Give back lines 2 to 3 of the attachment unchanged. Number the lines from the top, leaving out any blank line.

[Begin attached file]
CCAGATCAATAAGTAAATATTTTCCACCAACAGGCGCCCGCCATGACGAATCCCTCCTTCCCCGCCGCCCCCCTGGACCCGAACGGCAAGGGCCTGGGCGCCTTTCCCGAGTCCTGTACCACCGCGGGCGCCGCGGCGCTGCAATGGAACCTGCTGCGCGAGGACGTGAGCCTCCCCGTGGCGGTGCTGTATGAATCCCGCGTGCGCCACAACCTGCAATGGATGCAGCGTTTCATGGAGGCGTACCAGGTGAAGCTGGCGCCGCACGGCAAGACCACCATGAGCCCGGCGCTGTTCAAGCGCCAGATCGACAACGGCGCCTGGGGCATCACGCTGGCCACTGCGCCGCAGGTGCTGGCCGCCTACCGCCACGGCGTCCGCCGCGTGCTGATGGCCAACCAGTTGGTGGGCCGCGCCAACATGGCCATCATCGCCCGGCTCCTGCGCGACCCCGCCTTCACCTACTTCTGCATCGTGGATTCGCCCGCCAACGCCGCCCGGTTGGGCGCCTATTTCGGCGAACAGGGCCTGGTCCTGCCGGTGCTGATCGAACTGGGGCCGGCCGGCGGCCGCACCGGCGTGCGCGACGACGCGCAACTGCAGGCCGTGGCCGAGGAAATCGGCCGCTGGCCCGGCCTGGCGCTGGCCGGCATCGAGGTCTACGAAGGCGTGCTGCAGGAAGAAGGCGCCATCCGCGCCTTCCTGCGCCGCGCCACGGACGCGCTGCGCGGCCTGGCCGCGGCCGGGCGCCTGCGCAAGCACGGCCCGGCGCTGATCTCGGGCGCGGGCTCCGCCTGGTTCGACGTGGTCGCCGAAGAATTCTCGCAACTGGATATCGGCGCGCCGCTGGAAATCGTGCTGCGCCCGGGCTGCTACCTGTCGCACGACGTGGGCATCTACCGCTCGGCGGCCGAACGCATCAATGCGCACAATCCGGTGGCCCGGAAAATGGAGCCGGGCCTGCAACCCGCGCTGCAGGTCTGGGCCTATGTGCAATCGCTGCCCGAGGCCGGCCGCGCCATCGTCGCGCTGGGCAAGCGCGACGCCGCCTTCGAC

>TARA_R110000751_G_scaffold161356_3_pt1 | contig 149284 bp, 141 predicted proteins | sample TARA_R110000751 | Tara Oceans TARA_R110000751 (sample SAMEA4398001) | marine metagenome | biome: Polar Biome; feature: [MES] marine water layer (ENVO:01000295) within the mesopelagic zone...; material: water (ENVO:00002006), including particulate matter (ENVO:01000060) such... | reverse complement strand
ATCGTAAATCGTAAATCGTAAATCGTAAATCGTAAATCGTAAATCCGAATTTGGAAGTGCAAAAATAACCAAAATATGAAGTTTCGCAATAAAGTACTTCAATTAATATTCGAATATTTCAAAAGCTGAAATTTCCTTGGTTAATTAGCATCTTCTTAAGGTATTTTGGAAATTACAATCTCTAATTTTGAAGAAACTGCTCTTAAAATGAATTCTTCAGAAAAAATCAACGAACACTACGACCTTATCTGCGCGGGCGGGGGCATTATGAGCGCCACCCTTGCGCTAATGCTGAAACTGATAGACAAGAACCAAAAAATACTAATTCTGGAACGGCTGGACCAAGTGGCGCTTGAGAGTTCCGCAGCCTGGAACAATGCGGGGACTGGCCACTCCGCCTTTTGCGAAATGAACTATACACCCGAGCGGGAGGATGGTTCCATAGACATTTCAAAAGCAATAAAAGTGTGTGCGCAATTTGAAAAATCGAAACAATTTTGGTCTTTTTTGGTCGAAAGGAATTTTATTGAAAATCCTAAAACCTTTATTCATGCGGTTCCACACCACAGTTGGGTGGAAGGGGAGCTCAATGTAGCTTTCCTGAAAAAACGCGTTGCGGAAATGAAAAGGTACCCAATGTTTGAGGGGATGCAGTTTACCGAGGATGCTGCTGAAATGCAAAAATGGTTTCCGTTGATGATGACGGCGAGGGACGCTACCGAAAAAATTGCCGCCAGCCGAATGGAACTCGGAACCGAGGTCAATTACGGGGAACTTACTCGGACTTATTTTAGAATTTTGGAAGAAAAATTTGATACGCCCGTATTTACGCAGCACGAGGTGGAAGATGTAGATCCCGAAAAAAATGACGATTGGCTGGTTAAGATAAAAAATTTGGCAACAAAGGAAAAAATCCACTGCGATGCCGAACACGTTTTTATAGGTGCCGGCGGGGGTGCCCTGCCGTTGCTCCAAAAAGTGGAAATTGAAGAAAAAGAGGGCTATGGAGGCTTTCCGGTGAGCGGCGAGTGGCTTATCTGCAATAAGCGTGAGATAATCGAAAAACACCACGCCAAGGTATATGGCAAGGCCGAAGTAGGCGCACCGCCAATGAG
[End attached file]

>TARA_R110000751_G_scaffold161356_3_pt1 | contig 149284 bp, 141 predicted proteins | sample TARA_R110000751 | Tara Oceans TARA_R110000751 (sample SAMEA4398001) | marine metagenome | biome: Polar Biome; feature: [MES] marine water layer (ENVO:01000295) within the mesopelagic zone...; material: water (ENVO:00002006), including particulate matter (ENVO:01000060) such... | reverse complement strand
ATCGTAAATCGTAAATCGTAAATCGTAAATCGTAAATCGTAAATCCGAATTTGGAAGTGCAAAAATAACCAAAATATGAAGTTTCGCAATAAAGTACTTCAATTAATATTCGAATATTTCAAAAGCTGAAATTTCCTTGGTTAATTAGCATCTTCTTAAGGTATTTTGGAAATTACAATCTCTAATTTTGAAGAAACTGCTCTTAAAATGAATTCTTCAGAAAAAATCAACGAACACTACGACCTTATCTGCGCGGGCGGGGGCATTATGAGCGCCACCCTTGCGCTAATGCTGAAACTGATAGACAAGAACCAAAAAATACTAATTCTGGAACGGCTGGACCAAGTGGCGCTTGAGAGTTCCGCAGCCTGGAACAATGCGGGGACTGGCCACTCCGCCTTTTGCGAAATGAACTATACACCCGAGCGGGAGGATGGTTCCATAGACATTTCAAAAGCAATAAAAGTGTGTGCGCAATTTGAAAAATCGAAACAATTTTGGTCTTTTTTGGTCGAAAGGAATTTTATTGAAAATCCTAAAACCTTTATTCATGCGGTTCCACACCACAGTTGGGTGGAAGGGGAGCTCAATGTAGCTTTCCTGAAAAAACGCGTTGCGGAAATGAAAAGGTACCCAATGTTTGAGGGGATGCAGTTTACCGAGGATGCTGCTGAAATGCAAAAATGGTTTCCGTTGATGATGACGGCGAGGGACGCTACCGAAAAAATTGCCGCCAGCCGAATGGAACTCGGAACCGAGGTCAATTACGGGGAACTTACTCGGACTTATTTTAGAATTTTGGAAGAAAAATTTGATACGCCCGTATTTACGCAGCACGAGGTGGAAGATGTAGATCCCGAAAAAAATGACGATTGGCTGGTTAAGATAAAAAATTTGGCAACAAAGGAAAAAATCCACTGCGATGCCGAACACGTTTTTATAGGTGCCGGCGGGGGTGCCCTGCCGTTGCTCCAAAAAGTGGAAATTGAAGAAAAAGAGGGCTATGGAGGCTTTCCGGTGAGCGGCGAGTGGCTTATCTGCAATAAGCGTGAGATAATCGAAAAACACCACGCCAAGGTATATGGCAAGGCCGAAGTAGGCGCACCGCCAATGAG